- 37. Creating a Solver Answer Report XP • Solver can create three different reports – Answer report (the most useful) – Sensitivity report – Limits reportNew Perspectives on Microsoft Excel 2010 37
- 38. Sections of a Solver Answer Report XP • Titles • Information about the objective cell: location, cell label, and cell’s original value and final values • Information about the changing cells (variable cells): location, column and row label, original value, and final value of each cell • Information about the constraints: not binding and binding, and slackNew Perspectives on Microsoft Excel 2010 38
- 39. Creating a Solver Answer Report XPNew Perspectives on Microsoft Excel 2010 39
- 40. Choosing a What-If Analysis Tool XP Data tables • To perform several what-if analyses involving one or two input cells and to display analysis in a tabular format • Easily displayed as charts Create a • For what-if analyses involving more than two input cells scenario • Scenario summary tables and scenario PivotTables can be used to obtain a quick snapshot of several possible outcomes • Scenarios can be merged and shared among several workbooks Solver • To maximize or minimize a value (provide a single solution or “best outcome”) • To set a calculated cell to a specific value Goal Seek • If you don’t need to specify any constraints on your solutionNew Perspectives on Microsoft Excel 2010 40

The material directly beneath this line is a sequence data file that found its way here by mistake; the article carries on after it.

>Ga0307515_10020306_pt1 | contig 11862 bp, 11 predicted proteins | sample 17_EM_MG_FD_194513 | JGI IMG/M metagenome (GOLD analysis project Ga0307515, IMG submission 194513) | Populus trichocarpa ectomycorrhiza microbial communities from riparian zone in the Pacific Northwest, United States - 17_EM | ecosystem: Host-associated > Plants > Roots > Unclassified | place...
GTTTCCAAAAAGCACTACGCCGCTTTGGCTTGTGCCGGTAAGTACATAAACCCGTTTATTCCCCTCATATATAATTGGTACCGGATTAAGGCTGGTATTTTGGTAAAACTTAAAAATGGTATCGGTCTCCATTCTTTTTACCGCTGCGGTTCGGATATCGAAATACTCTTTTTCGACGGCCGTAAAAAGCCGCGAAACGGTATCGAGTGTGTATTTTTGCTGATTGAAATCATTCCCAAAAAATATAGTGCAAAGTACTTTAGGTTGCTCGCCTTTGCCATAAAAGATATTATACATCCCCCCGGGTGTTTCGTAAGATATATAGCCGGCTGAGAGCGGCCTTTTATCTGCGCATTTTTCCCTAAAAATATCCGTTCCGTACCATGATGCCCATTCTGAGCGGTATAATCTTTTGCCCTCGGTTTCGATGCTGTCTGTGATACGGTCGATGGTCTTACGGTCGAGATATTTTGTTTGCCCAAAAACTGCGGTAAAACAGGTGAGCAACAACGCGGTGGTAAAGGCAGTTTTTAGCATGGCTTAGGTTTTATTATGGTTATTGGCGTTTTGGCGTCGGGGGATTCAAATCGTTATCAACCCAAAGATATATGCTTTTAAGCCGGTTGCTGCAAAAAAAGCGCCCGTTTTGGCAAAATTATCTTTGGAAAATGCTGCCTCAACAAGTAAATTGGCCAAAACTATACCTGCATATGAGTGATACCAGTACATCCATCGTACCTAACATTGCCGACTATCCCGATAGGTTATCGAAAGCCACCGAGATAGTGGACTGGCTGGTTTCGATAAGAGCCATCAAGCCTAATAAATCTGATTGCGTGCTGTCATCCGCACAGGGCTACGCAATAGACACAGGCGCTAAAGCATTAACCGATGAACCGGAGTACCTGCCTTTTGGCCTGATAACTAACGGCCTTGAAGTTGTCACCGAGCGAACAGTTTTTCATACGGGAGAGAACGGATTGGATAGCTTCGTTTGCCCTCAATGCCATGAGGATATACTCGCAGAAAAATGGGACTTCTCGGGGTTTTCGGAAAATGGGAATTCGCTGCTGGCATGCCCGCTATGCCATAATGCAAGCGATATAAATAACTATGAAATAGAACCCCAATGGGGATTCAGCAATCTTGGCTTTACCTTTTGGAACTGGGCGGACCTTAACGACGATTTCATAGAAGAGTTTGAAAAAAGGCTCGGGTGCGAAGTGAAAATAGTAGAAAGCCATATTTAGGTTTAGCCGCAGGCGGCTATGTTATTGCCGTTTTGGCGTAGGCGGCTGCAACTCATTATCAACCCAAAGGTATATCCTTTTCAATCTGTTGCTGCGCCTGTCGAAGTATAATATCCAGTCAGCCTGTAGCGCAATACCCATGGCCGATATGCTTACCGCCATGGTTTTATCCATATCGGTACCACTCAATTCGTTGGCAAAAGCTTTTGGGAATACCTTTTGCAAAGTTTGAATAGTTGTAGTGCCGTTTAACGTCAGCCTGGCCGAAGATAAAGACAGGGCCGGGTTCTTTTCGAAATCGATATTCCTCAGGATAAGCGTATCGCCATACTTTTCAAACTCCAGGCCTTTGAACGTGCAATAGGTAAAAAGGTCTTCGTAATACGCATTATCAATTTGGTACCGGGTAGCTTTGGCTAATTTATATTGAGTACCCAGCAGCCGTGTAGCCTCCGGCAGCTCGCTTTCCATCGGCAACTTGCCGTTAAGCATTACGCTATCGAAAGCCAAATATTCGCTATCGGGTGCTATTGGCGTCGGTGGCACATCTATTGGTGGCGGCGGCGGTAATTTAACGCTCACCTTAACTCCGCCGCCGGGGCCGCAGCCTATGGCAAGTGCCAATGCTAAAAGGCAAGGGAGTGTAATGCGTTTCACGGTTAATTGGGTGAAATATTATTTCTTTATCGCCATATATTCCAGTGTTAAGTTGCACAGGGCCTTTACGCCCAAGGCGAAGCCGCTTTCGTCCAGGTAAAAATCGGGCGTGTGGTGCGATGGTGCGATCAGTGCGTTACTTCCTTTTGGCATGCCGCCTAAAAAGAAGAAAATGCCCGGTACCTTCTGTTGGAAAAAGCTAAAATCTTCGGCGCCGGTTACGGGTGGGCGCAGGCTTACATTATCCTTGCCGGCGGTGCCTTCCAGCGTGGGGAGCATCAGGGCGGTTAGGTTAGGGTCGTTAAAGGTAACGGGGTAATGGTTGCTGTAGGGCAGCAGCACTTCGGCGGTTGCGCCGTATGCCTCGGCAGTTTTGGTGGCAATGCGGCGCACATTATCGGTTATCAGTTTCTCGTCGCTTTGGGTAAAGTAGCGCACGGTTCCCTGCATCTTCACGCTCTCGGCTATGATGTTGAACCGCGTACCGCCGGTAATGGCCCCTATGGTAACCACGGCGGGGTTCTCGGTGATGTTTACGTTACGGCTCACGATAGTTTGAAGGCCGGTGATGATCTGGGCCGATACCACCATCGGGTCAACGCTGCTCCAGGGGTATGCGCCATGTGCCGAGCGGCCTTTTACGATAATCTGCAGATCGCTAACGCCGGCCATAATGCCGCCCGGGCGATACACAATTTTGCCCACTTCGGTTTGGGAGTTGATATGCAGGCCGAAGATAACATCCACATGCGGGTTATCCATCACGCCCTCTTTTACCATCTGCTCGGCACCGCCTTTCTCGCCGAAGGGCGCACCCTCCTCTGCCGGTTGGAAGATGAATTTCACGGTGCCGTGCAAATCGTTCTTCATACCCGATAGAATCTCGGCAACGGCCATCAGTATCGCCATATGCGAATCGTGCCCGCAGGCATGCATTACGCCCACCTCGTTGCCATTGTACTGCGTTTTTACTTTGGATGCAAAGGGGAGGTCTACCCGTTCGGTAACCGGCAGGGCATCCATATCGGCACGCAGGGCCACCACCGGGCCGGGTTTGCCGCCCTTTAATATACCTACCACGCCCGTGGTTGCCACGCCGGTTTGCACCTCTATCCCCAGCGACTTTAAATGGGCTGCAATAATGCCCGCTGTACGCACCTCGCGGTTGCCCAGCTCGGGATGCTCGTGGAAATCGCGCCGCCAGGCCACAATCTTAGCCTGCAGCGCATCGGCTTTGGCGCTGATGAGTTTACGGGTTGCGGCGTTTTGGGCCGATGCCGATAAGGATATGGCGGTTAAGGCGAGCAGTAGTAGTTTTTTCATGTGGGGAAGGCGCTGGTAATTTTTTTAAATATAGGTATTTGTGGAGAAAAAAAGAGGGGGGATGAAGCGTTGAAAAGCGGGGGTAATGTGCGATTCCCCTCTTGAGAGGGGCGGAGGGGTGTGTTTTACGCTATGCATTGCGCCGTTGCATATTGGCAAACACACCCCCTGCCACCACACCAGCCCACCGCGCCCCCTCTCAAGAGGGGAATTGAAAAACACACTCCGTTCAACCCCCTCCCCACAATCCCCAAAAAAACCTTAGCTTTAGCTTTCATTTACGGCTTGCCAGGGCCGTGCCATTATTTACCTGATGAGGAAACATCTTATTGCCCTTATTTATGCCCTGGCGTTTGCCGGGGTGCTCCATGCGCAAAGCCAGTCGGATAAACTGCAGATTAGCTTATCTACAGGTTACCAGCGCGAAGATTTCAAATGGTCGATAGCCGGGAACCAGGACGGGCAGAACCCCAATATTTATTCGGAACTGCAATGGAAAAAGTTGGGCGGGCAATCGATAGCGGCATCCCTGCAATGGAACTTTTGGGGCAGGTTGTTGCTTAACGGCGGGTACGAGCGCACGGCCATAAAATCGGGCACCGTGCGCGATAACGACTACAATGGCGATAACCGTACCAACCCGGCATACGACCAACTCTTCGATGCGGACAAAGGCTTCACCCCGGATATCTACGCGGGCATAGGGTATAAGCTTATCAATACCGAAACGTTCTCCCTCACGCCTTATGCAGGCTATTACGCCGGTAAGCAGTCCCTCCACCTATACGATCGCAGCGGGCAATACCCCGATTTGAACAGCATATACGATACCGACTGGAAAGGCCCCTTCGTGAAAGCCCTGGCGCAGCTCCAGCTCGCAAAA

- 41. Saving and Loading Solver ModelsXP • Save parameters in cells in the worksheet – Reload the parameters from the worksheet cells without having to reformulate the problem – Create dozens of models that you can load and apply to your analysis as new data is entered • Load/Save Model dialog boxNew Perspectives on Microsoft Excel 2010 41
- 42. Saving and Loading Solver ModelsXP • Saved Solver modelNew Perspectives on Microsoft Excel 2010 42